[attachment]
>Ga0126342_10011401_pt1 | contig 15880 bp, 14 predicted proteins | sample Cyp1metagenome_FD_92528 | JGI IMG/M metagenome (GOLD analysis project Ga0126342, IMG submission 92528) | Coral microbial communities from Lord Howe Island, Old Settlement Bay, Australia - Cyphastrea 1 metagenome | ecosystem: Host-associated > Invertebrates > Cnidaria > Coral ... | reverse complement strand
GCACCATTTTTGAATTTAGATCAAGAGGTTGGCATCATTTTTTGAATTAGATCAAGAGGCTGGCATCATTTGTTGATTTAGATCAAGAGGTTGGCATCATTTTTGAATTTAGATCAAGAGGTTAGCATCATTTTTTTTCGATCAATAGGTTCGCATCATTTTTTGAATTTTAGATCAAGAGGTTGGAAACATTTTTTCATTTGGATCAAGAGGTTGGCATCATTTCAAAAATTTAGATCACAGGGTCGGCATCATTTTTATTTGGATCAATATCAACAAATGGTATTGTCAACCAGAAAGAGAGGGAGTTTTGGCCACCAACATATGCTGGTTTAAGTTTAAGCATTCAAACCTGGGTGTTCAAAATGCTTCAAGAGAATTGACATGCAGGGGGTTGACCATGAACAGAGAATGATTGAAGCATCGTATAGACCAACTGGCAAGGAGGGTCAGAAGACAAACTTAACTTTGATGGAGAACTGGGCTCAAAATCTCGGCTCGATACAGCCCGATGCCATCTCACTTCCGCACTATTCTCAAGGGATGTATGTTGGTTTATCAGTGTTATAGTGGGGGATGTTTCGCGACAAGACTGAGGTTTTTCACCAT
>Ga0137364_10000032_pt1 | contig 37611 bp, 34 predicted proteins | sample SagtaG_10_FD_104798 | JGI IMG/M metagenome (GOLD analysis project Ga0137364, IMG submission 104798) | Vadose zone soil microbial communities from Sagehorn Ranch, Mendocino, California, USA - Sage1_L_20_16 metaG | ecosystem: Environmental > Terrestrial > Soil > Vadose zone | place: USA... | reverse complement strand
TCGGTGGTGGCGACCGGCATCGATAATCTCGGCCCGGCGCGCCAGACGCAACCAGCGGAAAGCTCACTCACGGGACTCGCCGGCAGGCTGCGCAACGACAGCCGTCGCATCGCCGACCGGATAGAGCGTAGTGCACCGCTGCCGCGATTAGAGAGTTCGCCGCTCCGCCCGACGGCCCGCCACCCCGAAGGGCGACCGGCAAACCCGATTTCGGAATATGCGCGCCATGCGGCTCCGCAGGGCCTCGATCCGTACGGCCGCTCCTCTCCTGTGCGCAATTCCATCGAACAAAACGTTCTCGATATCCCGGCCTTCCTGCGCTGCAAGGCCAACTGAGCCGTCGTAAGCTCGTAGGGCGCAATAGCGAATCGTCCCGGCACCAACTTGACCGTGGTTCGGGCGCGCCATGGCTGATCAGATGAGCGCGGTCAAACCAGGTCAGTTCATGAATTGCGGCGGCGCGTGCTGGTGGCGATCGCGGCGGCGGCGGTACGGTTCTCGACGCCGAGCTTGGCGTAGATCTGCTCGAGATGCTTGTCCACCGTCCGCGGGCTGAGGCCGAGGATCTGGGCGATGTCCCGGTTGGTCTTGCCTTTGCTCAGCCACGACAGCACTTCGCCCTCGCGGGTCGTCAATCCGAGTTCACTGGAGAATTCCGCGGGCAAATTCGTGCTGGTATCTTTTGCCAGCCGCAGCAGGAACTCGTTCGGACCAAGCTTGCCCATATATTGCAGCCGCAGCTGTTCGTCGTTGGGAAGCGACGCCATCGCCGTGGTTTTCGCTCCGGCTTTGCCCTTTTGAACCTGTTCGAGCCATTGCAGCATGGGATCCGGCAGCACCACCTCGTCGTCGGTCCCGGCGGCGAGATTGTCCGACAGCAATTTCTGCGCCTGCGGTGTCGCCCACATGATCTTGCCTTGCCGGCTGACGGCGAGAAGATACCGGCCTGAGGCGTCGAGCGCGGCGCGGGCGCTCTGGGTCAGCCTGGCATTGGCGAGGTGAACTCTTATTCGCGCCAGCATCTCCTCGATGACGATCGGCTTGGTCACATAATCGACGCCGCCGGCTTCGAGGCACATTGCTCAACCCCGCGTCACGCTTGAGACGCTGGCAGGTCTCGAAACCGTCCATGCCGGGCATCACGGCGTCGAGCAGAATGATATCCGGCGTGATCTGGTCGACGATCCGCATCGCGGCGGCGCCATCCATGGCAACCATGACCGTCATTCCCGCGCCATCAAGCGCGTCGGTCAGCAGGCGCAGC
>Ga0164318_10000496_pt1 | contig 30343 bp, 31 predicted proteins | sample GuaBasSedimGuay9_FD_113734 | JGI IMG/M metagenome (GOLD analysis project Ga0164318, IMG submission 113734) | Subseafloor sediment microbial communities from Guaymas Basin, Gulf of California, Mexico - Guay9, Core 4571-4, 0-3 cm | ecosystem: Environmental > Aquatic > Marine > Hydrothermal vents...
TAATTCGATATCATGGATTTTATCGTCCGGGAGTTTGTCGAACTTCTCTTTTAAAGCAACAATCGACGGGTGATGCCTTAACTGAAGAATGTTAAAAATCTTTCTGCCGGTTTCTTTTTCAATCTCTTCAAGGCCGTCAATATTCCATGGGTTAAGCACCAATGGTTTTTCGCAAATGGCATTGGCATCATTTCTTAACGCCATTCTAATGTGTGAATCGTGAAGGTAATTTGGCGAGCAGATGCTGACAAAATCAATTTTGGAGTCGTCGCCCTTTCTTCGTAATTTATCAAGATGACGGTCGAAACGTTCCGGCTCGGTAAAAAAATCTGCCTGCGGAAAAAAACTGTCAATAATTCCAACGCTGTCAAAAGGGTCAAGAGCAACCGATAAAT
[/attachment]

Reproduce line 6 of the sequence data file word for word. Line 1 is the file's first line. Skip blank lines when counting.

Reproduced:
TAATTCGATATCATGGATTTTATCGTCCGGGAGTTTGTCGAACTTCTCTTTTAAAGCAACAATCGACGGGTGATGCCTTAACTGAAGAATGTTAAAAATCTTTCTGCCGGTTTCTTTTTCAATCTCTTCAAGGCCGTCAATATTCCATGGGTTAAGCACCAATGGTTTTTCGCAAATGGCATTGGCATCATTTCTTAACGCCATTCTAATGTGTGAATCGTGAAGGTAATTTGGCGAGCAGATGCTGACAAAATCAATTTTGGAGTCGTCGCCCTTTCTTCGTAATTTATCAAGATGACGGTCGAAACGTTCCGGCTCGGTAAAAAAATCTGCCTGCGGAAAAAAACTGTCAATAATTCCAACGCTGTCAAAAGGGTCAAGAGCAACCGATAAAT